40th Anniversary of Martin Luther King Assassination


“I have a dream that my four little children will one day live in a nation where they will not be judged by the color of their skin, but by the content of their character.” Martin Luther King, Jr. (1929-1968)

“I have a dream that my four little children will one day live in a nation where they will not be judged by the color of their skin, but by the content of their character.” Martin Luther King, Jr.

April 2008 marks the 40th anniversary of both the assassination of Dr. Martin Luther King, Jr. (he was shot April 4, 1968, on the balcony of the Lorraine Motel in Memphis), and the passage of the Civil Rights Act of 1968 (also known as the Fair Housing Act), which prohibits discrimination in the sale, rental and financing of housing based on race, religion, national origin, sex and family status.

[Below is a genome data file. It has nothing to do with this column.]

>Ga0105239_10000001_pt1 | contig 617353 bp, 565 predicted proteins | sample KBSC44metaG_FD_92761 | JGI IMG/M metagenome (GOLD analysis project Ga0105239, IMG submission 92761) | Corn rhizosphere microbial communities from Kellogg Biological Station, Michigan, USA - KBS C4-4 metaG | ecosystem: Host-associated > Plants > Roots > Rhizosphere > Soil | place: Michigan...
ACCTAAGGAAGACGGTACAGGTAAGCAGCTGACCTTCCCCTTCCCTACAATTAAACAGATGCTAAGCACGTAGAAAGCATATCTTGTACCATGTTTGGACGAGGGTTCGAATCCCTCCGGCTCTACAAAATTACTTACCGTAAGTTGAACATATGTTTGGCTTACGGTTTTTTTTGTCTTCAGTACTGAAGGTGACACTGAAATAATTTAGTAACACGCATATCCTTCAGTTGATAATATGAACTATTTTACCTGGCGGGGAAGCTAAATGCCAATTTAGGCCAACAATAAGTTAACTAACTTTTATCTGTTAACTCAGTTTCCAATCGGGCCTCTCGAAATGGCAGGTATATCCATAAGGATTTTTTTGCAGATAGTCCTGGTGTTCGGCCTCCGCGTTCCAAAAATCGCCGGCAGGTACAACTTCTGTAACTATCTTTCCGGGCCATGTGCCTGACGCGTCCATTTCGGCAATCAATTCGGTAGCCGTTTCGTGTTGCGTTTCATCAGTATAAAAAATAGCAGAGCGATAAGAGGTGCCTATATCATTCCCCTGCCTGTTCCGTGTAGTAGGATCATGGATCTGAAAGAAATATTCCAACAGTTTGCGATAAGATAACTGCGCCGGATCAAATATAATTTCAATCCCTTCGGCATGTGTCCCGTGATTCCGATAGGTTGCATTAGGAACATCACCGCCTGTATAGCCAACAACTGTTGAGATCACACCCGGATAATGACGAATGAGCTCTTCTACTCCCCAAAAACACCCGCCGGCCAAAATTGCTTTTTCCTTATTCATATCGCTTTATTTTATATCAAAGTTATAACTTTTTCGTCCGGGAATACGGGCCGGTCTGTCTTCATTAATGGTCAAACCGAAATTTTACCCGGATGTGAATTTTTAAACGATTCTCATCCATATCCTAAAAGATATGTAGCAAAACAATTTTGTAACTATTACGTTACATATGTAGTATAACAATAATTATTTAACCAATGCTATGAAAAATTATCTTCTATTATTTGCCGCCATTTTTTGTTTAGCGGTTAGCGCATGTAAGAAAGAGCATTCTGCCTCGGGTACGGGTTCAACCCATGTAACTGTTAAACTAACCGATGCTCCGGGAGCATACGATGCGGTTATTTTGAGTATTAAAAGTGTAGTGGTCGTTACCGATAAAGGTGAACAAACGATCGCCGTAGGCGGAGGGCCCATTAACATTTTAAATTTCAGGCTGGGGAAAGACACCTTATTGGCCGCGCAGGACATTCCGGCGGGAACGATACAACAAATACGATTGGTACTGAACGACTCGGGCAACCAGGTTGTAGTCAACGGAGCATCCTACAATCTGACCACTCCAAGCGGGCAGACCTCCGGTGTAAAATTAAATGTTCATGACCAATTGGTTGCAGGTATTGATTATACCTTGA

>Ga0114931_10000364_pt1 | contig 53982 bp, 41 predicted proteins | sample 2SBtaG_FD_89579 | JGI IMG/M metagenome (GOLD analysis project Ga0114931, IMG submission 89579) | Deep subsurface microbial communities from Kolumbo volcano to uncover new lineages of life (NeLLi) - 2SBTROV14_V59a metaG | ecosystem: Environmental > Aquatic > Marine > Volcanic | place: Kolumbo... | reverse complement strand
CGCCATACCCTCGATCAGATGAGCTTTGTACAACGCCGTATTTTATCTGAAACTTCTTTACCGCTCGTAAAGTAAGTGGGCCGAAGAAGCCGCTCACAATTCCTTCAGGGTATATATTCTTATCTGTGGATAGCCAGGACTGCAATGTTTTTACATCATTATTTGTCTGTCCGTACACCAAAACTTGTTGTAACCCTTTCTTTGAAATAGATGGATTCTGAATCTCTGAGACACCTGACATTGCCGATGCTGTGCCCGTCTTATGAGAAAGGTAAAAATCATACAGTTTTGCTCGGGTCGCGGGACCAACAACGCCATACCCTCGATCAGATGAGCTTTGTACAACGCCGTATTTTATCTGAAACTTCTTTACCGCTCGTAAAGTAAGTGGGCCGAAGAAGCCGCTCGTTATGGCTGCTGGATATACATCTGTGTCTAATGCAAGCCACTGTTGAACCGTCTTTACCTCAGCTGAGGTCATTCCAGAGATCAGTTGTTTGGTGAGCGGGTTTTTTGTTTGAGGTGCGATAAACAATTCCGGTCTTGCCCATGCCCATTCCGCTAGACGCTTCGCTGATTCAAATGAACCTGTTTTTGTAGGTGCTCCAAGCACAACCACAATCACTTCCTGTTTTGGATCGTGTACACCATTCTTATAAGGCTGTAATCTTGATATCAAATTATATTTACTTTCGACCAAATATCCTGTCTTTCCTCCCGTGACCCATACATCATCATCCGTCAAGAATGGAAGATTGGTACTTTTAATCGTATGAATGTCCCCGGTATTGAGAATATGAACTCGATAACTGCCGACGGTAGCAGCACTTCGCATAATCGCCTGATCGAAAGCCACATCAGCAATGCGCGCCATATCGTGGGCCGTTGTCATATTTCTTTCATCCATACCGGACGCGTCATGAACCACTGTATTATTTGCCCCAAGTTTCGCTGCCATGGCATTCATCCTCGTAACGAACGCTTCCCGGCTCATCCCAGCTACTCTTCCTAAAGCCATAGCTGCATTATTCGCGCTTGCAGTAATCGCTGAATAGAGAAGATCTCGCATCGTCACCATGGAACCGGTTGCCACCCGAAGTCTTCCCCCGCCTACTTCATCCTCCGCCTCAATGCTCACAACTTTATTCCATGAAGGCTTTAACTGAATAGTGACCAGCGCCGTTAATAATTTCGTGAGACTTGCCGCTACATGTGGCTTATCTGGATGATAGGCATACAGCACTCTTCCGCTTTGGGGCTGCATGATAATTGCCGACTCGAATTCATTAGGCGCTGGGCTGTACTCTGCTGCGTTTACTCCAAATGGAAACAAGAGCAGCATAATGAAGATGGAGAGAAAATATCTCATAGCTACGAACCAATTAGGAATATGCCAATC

Memphis legend Elvis Aaron Presley pays tribute to Martin Luther King
President Lyndon Baines Johnson signing Civil Rights Bill, April 11, 1968

President Lyndon Baines Johnson signing Civil Rights Bill, April 11, 1968

In a 1967 speech he urged Americans to be “dissatisfied until slums are cast into the junk heaps of history, and every family is living in a decent sanitary home.” From 1966-1967 Congress considered but failed to pass the Fair Housing Act. When Dr. King was assassinated, President Johnson urged for the bill’s quick passage and it was signed into law seven days later, in time for Dr. King’s funeral.

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A Nation of Immigrants, by John Fitzgerald Kennedykennedybook.jpg
I Have a Dream, by Martin Luther King Jr.i-have-a-dream.jpg

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